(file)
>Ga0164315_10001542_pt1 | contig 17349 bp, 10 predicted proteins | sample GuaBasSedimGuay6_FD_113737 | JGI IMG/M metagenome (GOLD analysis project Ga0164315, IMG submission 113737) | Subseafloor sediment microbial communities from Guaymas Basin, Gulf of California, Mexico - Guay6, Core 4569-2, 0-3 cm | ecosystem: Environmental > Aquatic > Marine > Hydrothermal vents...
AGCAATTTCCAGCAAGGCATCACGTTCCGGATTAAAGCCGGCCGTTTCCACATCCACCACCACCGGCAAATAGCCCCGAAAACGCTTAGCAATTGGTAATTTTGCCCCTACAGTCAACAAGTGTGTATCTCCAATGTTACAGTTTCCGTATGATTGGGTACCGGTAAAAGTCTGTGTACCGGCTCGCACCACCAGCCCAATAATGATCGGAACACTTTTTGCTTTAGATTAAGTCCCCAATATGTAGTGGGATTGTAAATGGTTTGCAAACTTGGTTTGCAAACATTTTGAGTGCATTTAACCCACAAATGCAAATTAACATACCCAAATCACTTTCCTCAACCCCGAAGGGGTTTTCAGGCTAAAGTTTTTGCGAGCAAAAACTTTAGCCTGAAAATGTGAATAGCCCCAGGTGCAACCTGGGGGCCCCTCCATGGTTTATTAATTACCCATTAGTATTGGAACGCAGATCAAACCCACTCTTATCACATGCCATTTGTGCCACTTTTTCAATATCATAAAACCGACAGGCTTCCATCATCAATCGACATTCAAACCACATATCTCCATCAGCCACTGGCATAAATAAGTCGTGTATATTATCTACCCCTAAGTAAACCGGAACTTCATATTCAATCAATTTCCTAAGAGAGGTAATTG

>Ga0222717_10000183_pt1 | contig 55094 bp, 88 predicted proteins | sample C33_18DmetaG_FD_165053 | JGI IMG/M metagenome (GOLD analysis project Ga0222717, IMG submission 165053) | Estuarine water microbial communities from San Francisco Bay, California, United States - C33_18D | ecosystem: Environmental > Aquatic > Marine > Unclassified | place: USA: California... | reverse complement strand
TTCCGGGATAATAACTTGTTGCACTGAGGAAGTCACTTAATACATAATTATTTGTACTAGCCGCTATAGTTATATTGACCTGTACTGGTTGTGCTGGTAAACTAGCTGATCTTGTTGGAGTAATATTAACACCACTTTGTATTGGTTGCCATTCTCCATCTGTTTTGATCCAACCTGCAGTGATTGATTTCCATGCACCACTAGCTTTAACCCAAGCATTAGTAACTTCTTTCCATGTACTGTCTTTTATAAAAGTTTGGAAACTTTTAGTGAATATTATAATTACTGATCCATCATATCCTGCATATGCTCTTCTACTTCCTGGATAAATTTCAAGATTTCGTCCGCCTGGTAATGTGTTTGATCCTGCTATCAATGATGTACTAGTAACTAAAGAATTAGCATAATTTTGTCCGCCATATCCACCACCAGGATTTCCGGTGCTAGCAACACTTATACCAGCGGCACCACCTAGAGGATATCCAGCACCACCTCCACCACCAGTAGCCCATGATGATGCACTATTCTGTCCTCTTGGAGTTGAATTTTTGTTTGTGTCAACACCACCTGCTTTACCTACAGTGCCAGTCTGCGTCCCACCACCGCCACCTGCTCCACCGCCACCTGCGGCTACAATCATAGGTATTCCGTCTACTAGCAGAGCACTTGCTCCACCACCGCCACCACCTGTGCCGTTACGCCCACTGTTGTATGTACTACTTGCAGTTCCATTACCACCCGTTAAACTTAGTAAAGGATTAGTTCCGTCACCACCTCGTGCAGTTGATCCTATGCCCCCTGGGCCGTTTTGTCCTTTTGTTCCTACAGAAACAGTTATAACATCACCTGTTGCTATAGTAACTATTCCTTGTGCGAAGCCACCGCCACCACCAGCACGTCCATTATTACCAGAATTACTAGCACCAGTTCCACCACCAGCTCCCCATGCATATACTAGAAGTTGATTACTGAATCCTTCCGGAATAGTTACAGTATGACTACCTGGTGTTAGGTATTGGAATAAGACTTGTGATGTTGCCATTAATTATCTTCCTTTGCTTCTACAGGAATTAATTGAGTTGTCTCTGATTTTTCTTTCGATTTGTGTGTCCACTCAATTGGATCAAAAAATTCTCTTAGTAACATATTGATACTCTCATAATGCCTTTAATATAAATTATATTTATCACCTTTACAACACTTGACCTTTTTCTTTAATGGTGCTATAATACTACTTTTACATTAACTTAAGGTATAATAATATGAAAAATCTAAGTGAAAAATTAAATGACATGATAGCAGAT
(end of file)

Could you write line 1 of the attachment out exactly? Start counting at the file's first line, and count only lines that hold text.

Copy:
>Ga0164315_10001542_pt1 | contig 17349 bp, 10 predicted proteins | sample GuaBasSedimGuay6_FD_113737 | JGI IMG/M metagenome (GOLD analysis project Ga0164315, IMG submission 113737) | Subseafloor sediment microbial communities from Guaymas Basin, Gulf of California, Mexico - Guay6, Core 4569-2, 0-3 cm | ecosystem: Environmental > Aquatic > Marine > Hydrothermal vents...